A Room of my own has ROOM For Everyone!

Picture this…the village 1979 a run down one room apartment that sleeps four. This is the setting for Charles Messina’s deeply personal new play, A Room of my Own. Messina, who also directs the piece gives us an authentic look into an all Italian family and the struggles they overcome to stay together. We are instantly transported into the chaos, loudness, and love that this family shares. The only thing louder than the many explicatives in the piece is its huge heart, which draws you in no matter how unwilling you may be.

Adult Carl Morelli is a 40ish man trying to write a play about his family, as he remembers them. However, his characters don’t behave and despite his best efforts to reign them in, he can’t and the play takes on its own life with or without its playwright’s permission. It’s Christmas time at the Morellis and that brings the families financial struggles to the forefront. But Mama, Dotty Morelli, is determined to see her children have a good Christmas, no matter the sacrifice. Dotty is the glue that holds this family together. Dotty’s brother Jackie is a somewhat closeted homosexual, who happens to live in the same building. All hell breaks loose when Dotty invites an unexpected guest for New Year’s Eve. But, like most times, Dotty has a very specific reason for inviting this person.

The cast is sensational. Ralph Macchio plays the Adult Carl Morelli brilliantly. Never once over-acting, just giving us a true honest portrayal of a writer wavering with his past. Joli Tribuzio plays the overly emotional Dotty Morelli with exceptional skill. Just when you think she’s all fire, she gives us a tender moment where we understand what she’s fighting for. We feel everything she feels, and she feels a lot, and that deserves our accolades. Mario Caritone does a great job as the impassioned Jackie. Caritone is a comic genius. But hands down. Little Carle Morelli, played by Nico Bustamante steals the show. His delivery is always spot on and the strange moments when he interacts with Macchio magic happens. He’s one to watch out for in years to come.

This is one of the best plays I have seen in a while. After a visit with the Morellis you’ll feel like one of the family for better or worse,

A Room of My Own plays at the June Havoc Theater 312 W 36th St.

You are Perfect is On its Way to Getting There!

Charles Manson. Need I say more? The name conjures up images every time its uttered. Is he a hero? Legend? Lover? Villain? What made so many follow him? These questions permeate every inch of You are Perfect, a new play by Cyndy Marion. White Horse Theater Company takes on this piece and does an adequate job exploring its nuances.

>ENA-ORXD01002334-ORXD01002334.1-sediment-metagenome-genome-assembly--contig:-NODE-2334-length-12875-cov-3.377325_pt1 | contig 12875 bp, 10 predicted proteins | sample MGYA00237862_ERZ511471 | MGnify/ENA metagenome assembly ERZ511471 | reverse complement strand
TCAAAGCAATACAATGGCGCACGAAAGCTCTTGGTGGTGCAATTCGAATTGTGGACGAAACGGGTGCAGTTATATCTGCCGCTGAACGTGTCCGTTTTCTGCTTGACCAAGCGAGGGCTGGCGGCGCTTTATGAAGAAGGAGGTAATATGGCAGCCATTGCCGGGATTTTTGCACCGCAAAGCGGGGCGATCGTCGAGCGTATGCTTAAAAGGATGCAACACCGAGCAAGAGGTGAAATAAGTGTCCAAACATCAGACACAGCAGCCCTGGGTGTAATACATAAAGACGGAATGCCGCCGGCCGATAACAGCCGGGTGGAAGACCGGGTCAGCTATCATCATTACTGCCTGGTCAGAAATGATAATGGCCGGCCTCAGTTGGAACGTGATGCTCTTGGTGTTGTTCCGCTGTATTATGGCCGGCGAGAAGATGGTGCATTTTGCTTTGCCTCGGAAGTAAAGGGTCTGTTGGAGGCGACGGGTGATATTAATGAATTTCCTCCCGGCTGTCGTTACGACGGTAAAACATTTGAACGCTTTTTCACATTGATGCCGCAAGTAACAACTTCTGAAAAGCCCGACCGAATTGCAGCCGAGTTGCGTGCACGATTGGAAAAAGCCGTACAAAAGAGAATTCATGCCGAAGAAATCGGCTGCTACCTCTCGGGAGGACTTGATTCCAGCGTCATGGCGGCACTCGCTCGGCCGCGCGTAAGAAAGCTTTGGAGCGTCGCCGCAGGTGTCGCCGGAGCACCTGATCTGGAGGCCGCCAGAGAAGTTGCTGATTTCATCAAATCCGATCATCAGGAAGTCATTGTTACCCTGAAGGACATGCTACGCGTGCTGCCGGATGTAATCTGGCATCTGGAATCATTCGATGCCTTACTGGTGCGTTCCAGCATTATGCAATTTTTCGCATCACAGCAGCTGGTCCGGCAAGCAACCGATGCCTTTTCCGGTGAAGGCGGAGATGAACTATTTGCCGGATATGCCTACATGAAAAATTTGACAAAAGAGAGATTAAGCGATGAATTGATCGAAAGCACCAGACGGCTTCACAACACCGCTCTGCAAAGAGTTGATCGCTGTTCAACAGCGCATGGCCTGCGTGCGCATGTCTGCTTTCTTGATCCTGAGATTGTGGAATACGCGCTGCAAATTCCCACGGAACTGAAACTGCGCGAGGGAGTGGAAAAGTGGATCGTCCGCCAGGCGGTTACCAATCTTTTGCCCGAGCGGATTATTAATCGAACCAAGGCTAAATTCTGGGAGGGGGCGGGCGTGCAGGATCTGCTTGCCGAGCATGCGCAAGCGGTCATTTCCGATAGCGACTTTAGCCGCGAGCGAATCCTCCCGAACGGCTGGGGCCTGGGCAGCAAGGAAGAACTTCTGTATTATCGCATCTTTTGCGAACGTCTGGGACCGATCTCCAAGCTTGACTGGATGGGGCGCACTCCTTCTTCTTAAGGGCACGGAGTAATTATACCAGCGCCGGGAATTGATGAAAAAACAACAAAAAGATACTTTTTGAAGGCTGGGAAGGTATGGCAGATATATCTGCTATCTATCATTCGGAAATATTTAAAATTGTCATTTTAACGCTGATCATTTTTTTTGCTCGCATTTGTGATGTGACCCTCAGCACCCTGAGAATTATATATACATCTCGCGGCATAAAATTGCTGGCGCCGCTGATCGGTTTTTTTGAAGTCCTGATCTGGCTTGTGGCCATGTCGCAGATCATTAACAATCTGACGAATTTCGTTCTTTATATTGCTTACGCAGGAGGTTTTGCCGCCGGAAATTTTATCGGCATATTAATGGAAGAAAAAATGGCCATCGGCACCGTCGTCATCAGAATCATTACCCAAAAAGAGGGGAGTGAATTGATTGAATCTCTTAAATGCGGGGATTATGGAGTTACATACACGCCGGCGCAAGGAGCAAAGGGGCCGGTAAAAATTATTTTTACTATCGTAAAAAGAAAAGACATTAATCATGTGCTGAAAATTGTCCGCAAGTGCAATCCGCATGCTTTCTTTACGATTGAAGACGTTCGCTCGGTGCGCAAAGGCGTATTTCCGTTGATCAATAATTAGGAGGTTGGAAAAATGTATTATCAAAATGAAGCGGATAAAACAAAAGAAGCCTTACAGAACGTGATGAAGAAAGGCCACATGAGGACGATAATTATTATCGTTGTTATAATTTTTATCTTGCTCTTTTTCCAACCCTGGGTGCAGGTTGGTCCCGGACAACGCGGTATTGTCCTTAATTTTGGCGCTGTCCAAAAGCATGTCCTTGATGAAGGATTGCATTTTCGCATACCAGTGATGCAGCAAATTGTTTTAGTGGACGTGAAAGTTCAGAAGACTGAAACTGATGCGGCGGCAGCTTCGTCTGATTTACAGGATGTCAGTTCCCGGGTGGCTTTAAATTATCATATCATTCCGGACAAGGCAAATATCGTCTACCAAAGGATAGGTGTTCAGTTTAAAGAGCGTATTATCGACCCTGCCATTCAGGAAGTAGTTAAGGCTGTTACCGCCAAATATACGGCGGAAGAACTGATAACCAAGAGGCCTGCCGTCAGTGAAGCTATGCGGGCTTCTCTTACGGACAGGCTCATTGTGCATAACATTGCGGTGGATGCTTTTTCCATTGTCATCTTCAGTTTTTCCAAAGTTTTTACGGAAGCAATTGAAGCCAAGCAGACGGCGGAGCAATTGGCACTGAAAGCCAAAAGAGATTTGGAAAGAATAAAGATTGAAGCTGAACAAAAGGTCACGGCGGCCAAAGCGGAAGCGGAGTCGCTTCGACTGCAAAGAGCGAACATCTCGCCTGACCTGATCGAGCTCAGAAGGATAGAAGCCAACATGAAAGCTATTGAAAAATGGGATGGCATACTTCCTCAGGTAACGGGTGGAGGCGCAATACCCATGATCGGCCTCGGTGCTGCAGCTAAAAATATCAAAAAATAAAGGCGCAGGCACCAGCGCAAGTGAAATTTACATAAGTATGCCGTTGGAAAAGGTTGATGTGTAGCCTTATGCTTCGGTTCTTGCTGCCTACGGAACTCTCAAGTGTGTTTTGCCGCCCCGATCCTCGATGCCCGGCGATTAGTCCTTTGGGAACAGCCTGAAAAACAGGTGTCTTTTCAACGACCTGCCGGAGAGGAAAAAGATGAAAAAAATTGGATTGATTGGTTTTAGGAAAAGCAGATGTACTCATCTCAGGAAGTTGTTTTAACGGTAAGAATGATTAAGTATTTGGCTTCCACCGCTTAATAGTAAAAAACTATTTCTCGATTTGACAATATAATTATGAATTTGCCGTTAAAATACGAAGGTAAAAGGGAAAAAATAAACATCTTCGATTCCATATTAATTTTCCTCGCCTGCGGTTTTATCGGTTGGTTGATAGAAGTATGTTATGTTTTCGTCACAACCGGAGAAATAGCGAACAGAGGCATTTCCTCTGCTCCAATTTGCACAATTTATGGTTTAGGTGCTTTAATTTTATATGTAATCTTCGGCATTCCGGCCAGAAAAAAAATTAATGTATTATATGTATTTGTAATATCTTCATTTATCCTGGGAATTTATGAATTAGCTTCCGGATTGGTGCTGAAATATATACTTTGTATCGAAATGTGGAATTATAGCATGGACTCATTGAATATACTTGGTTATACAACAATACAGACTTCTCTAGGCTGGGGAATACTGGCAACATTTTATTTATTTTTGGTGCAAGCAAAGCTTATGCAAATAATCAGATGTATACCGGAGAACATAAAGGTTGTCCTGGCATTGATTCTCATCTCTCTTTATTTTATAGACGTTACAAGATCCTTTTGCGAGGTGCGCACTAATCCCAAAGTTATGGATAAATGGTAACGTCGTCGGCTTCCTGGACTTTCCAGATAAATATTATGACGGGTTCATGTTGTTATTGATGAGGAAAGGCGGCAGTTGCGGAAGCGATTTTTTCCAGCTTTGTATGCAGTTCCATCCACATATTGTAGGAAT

The play centers around Susan Atkins, one of Manson’s followers and conquests. But who is Susan? We are never quite sure until the very end of the play. In a small jail cell two women, one of which is the real Susan, re-hash their involvement with the infamous Mason and Helter Skelter. But why couldn’t Susan kill Sharon Tate as instructed? Was it mercy or cowardice on Susan’s part that prevented her from taking Tate’s life? We are left pondering until the play takes an abrupt turn and all hell breaks loose.

Unfortunately, just as the play finds its rhythm, we are jolted by new information that confuses everyone, including the actors. Sometimes blurring the lines between reality and fantasy can be wonderful, but here it just muddies the water and leaves us guessing. The plays strength lies in the exploration of cowardice, mercy, and love. I hope Marion will dive deeper into these arenas as they bear the most fruit.

The cast does a satisfactory job with this script. Nancy Wolfe is by far the stand out in the piece. She is fiery, yet vulnerable. Wolfe is the most connected and we are drawn to her like a moth to a flame. Brad Burgess makes a fair attempt at playing Charles Manson. I could not tell whether he was trying to impersonate Manson, bit it comes off as slightly cliché. I wish Burgess would invent Manson for himself and give us his portrayal, rather than a stereotype. Also Carlotta Brentan, who may or may not be Susan Atkins, struggles to find her footing. But again, it is the script’s current state that equals the performances given.

Yet, I hope Marion will further develop this piece. It has raw, emotional grit that could be compelling if developed further. Right now, its a diamond in the rough. But nonetheless there is a diamond somewhere in the play that is dying to be discovered more completely.

You are Perfect plays now through Feb 20th at The Workshop Theater Company Main Stage 312 W 36th St.